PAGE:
Allison Jablonko began her graduate studies in anthropology under Margaret Mead at Columbia University in 1960. The 63,000 ft. of footage of Maring life shot by her and her husband, Marek Jablonko, between 1963 and 1964, were archived in the collection of D. Carleton Gajdusek at the National Institutes of Health in Bethesda, Maryland. She earned her doctorate in 1968 with a dissertation on Dance and Daily Activities among the Maring People of New Guinea: A Cinematographic Analysis of Body Movement Style with its companion film Maring in Motion. Additional footage shot in 1968 has been included in the archival collection at the Human Studies Film Archives of the Smithsonian Institution. In 1969, in collaboration with the anthropologist Maurice Godelier, she and her husband initiated a filming project among the Baruya of New Guinea.
She has strongly supported the cause of preservation of research footage. Some prints from footage shot during her field trips were later edited, resulting in an eight-part series for the Italian National Educational Television, called The Maring: Documents of a New Guinea People (1981), and in the Jablonkos' 16mm productions, Her Name Came on Arrows and To Find the Baruya Story (1982). In 1984 she turned to video to record the three day Fasnacht ceremonies in Basel, Switzerland, from which she edited Singsing in Basel, a film which she gifted to the Haus Bilong Wokim Piksa in Papua New Guniea.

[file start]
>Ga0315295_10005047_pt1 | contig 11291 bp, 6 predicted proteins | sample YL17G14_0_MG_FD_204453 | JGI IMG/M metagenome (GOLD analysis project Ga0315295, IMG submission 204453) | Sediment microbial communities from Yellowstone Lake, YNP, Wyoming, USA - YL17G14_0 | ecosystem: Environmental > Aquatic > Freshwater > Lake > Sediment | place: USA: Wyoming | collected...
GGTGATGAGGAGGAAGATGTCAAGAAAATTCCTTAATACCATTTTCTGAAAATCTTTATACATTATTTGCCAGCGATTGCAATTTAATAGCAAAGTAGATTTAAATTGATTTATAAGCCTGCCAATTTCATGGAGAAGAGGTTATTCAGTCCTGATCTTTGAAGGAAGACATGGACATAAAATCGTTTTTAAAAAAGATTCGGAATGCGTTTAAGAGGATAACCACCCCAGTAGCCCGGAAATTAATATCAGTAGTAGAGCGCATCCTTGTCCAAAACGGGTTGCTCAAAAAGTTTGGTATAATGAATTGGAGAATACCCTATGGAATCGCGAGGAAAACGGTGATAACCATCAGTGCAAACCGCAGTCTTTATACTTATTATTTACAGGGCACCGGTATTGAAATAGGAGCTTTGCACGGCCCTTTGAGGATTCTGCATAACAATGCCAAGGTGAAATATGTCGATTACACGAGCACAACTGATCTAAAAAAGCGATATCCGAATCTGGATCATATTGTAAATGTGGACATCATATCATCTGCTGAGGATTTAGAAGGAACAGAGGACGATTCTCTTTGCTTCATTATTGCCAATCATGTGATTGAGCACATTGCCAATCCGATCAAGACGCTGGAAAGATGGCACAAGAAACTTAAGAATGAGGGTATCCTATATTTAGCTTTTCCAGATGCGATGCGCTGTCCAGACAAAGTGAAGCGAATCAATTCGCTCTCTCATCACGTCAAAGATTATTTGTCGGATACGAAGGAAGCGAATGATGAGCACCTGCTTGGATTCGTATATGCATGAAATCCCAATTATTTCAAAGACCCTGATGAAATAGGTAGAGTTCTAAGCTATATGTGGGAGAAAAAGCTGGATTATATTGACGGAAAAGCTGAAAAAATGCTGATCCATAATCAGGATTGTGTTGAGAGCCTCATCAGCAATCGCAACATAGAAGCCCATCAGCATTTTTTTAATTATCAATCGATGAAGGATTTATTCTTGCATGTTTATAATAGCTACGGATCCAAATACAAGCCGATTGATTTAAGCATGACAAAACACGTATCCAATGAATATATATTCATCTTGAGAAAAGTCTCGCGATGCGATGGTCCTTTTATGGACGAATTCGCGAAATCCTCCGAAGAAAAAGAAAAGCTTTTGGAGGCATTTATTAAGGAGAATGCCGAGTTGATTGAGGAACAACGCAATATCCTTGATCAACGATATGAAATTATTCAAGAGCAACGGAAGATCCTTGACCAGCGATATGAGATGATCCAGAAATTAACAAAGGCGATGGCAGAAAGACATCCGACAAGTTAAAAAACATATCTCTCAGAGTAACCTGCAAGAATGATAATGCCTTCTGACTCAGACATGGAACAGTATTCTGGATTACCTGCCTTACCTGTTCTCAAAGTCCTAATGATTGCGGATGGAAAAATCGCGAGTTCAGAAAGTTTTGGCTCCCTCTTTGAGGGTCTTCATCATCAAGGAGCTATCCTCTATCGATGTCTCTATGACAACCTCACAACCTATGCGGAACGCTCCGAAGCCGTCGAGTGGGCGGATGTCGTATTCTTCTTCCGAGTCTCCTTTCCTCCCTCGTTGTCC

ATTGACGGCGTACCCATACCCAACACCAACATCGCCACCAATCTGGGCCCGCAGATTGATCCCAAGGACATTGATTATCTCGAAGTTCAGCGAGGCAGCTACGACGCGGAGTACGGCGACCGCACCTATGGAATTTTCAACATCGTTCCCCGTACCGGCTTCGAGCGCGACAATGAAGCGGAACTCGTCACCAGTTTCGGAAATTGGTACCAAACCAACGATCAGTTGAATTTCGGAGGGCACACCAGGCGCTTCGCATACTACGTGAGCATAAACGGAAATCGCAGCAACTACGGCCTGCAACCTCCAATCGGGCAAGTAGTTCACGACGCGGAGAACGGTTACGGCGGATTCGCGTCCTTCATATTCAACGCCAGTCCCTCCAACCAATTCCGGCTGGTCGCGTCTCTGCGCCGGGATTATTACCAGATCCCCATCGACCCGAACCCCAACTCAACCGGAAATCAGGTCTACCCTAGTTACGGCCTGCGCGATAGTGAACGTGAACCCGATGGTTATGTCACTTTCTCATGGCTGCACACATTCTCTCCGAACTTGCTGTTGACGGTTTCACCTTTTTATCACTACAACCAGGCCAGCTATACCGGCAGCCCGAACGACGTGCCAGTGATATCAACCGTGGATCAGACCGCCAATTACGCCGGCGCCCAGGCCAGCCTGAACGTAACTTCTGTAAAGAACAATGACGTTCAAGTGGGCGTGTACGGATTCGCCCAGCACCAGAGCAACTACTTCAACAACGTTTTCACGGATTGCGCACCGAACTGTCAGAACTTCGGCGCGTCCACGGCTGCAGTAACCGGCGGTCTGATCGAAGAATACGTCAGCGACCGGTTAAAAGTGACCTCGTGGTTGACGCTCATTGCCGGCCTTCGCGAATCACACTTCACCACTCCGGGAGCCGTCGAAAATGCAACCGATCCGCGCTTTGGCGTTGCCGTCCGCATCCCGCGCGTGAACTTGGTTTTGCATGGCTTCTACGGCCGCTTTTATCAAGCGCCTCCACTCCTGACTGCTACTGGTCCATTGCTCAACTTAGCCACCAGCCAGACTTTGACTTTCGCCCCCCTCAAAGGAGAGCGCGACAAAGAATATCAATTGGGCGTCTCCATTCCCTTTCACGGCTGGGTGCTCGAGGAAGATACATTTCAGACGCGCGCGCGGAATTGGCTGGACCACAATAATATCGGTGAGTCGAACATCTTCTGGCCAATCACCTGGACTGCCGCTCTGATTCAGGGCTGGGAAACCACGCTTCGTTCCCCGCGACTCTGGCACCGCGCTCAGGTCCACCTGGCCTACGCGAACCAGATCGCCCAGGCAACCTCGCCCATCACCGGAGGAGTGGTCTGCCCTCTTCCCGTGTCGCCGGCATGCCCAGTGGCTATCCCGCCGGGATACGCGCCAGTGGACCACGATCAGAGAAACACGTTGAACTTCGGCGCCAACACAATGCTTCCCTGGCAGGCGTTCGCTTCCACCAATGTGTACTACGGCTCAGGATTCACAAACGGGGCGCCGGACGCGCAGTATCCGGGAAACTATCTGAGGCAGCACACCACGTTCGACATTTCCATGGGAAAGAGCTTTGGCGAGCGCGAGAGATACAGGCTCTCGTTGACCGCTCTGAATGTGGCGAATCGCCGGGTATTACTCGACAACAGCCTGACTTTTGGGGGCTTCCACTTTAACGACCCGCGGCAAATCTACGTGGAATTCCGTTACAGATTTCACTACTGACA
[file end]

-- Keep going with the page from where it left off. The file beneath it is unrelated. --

She was instrumental in establishing the Society for Visual Anthropology (SVA) (1984) of the American Anthropological Association and the SVA Conference on Visual Research. In the 1980s and 1990s she participated regularly as juror in the SVA Annual Film and Video Festival. In the 1990's, she taught courses in visual anthropology at Mills College, Oakland, California, and at the Institute of Ethnology at the University of Perugia, Italy. From 1998-2004 she led an annual workshop in visual research as part of the Summer School of the Visual in Nova Gorica, Slovenia.